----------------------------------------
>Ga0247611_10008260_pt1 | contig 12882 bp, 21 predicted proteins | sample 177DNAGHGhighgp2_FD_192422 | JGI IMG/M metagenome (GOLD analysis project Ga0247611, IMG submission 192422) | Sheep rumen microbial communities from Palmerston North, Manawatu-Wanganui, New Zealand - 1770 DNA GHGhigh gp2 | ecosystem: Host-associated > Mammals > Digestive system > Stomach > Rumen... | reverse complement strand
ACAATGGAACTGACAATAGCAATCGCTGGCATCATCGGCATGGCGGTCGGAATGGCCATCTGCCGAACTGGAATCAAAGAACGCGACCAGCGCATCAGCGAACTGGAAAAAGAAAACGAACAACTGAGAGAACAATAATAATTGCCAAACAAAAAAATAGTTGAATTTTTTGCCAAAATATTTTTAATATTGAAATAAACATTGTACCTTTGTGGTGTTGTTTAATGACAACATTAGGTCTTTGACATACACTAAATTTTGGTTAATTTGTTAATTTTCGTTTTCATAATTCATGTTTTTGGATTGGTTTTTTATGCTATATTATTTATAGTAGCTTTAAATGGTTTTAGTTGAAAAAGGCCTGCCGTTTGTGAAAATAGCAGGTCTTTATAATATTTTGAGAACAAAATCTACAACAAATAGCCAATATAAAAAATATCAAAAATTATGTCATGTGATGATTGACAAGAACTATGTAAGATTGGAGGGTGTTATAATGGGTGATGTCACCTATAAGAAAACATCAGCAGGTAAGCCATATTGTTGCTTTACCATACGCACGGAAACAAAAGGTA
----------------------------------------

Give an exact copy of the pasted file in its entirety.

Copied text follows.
>Ga0247611_10008260_pt1 | contig 12882 bp, 21 predicted proteins | sample 177DNAGHGhighgp2_FD_192422 | JGI IMG/M metagenome (GOLD analysis project Ga0247611, IMG submission 192422) | Sheep rumen microbial communities from Palmerston North, Manawatu-Wanganui, New Zealand - 1770 DNA GHGhigh gp2 | ecosystem: Host-associated > Mammals > Digestive system > Stomach > Rumen... | reverse complement strand
ACAATGGAACTGACAATAGCAATCGCTGGCATCATCGGCATGGCGGTCGGAATGGCCATCTGCCGAACTGGAATCAAAGAACGCGACCAGCGCATCAGCGAACTGGAAAAAGAAAACGAACAACTGAGAGAACAATAATAATTGCCAAACAAAAAAATAGTTGAATTTTTTGCCAAAATATTTTTAATATTGAAATAAACATTGTACCTTTGTGGTGTTGTTTAATGACAACATTAGGTCTTTGACATACACTAAATTTTGGTTAATTTGTTAATTTTCGTTTTCATAATTCATGTTTTTGGATTGGTTTTTTATGCTATATTATTTATAGTAGCTTTAAATGGTTTTAGTTGAAAAAGGCCTGCCGTTTGTGAAAATAGCAGGTCTTTATAATATTTTGAGAACAAAATCTACAACAAATAGCCAATATAAAAAATATCAAAAATTATGTCATGTGATGATTGACAAGAACTATGTAAGATTGGAGGGTGTTATAATGGGTGATGTCACCTATAAGAAAACATCAGCAGGTAAGCCATATTGTTGCTTTACCATACGCACGGAAACAAAAGGTA